A Bastion Host is a server that sits between the internet and private network. The bastion host allows access to machines on the private network (usually through SSH) for adminstration or debugging. Typically you want bastion hosts to be IP whitelisted, if possible, to minimize the potential for attacks on the server.
A typical workflow to access servers in a private network such as a private AWS VPC (Virtual Private Cloud) is to SSH into the bastion host and then, from there, SSH into one of the private servers. This requires you to wait for the SSH to connect and then write another command that SSH's into the internal server. While this two-step process is fairly simple, it adds time and typing overhead to an often frequent operation.
To SSH into a private server from a bastion host (or more generally SSH from Local Machine A into Server C from Server B), here is the command:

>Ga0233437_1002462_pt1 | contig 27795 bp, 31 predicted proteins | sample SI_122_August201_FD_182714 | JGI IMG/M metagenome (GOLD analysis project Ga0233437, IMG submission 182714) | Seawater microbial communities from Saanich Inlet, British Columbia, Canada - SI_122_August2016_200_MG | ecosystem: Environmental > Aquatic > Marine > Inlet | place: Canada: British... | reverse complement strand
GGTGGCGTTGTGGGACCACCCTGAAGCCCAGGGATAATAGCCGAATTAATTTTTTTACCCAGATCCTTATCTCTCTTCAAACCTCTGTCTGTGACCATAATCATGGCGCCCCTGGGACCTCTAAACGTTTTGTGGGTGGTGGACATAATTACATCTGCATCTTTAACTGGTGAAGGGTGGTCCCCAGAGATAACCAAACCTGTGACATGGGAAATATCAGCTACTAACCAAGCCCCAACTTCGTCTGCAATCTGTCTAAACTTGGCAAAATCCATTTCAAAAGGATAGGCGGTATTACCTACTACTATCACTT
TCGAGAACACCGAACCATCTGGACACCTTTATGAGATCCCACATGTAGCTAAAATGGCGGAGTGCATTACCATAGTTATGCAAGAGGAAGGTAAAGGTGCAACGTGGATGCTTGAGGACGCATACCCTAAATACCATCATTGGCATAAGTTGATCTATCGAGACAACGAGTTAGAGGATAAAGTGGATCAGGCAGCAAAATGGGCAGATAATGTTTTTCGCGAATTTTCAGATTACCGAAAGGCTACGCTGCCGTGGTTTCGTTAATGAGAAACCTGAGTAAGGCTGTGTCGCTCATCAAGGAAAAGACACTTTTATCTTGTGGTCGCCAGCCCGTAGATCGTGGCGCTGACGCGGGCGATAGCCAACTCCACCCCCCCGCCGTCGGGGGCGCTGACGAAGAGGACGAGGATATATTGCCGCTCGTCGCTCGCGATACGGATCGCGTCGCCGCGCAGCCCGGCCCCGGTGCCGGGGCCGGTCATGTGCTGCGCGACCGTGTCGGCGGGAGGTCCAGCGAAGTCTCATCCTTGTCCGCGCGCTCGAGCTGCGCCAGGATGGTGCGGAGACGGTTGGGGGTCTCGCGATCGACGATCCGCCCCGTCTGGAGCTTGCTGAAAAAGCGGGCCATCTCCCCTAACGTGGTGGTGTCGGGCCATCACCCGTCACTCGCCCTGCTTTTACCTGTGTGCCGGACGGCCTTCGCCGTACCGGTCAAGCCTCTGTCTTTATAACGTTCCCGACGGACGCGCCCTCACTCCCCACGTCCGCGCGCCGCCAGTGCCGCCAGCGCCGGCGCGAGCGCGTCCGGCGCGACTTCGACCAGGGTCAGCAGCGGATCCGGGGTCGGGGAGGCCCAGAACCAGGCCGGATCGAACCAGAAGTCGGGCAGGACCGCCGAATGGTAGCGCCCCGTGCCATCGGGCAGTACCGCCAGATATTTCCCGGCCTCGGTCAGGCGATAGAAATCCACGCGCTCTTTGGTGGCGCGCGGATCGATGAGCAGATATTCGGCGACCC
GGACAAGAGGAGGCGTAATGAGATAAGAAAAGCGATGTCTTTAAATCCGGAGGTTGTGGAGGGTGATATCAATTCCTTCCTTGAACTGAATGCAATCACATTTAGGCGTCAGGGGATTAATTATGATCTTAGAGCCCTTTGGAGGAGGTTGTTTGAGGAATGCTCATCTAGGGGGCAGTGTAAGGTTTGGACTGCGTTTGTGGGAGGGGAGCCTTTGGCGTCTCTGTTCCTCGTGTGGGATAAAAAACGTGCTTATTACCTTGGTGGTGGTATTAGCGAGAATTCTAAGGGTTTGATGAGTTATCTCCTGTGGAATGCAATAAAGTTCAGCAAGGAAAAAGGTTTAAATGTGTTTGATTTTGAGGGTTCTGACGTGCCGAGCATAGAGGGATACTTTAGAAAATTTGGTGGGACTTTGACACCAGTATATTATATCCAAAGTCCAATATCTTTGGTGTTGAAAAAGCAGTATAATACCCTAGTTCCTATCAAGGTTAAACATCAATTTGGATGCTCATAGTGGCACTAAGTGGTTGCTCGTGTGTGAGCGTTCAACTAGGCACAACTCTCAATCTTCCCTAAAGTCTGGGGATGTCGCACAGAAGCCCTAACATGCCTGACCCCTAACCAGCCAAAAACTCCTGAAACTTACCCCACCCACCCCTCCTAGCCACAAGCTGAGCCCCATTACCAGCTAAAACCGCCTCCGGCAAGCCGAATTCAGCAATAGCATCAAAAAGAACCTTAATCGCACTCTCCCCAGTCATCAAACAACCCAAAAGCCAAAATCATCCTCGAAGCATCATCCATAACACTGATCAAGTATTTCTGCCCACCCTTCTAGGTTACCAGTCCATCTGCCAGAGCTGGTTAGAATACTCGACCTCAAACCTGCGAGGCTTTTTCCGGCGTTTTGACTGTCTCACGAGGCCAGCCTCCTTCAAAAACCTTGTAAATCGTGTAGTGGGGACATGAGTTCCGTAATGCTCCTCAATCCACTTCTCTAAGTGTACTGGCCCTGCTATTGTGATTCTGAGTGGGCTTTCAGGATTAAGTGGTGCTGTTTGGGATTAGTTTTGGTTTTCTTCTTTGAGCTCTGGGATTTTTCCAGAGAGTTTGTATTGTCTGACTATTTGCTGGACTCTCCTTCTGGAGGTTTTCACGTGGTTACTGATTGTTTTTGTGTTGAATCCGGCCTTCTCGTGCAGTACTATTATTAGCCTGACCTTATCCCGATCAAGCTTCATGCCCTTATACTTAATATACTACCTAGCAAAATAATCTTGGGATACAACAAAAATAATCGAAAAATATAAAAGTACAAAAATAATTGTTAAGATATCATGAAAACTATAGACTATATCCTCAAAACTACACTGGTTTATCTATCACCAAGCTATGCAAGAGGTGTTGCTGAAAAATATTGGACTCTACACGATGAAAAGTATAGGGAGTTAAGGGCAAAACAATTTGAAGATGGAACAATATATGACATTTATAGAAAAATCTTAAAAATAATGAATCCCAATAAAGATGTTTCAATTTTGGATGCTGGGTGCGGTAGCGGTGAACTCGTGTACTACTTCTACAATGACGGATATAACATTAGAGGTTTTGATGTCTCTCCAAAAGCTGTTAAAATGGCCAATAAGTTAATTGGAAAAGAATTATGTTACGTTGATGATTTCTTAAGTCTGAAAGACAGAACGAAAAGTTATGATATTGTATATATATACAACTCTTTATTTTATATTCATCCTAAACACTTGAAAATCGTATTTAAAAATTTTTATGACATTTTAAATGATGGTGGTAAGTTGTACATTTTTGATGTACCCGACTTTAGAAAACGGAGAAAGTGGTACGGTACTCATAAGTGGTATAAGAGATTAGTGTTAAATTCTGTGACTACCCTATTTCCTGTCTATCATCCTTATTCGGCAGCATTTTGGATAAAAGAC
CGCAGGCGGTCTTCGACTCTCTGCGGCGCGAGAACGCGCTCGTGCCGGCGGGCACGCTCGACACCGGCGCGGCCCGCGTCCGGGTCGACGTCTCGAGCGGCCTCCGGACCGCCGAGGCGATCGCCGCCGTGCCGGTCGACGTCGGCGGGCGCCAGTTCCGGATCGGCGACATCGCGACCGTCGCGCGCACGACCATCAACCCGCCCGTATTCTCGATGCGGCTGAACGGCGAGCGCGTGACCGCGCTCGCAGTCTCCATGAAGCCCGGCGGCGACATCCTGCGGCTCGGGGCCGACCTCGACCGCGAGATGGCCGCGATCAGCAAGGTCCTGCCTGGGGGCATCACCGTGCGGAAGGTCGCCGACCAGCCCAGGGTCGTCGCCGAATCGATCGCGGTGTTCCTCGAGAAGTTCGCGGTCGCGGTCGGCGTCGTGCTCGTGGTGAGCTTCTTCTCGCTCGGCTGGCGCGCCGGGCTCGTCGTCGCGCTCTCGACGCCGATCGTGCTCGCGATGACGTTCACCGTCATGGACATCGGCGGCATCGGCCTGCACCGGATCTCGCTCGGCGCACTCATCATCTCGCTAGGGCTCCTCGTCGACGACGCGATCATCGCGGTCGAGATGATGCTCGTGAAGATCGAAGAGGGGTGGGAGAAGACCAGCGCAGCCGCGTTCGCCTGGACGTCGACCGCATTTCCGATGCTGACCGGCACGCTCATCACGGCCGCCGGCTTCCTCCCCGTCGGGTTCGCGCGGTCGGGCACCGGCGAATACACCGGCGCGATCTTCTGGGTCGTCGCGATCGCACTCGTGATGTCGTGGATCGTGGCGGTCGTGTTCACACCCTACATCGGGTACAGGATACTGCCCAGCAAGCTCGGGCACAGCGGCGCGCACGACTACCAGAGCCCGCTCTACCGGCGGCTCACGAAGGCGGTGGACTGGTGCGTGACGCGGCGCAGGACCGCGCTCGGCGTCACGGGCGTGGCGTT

ssh -J userA@Server-B userB@Server-C
Note: this command requires OpenSSH version 7.3 or above. To determine your OpenSSH version, type
ssh -V in your terminal.
By default, this command will use the local key file of Machine A (the original machine you are SSH'ing from) for both Server B (the Bastion Host) and Server C (the private network server). This is a better setup then having the private servers accept the Bastion Host's key. If the private servers can accept the Bastion Host key, a compromise of the Bastion Host will give an attacker direct access to the whole private network.
Special thanks to this AskUbuntu answer for helping me discover this command.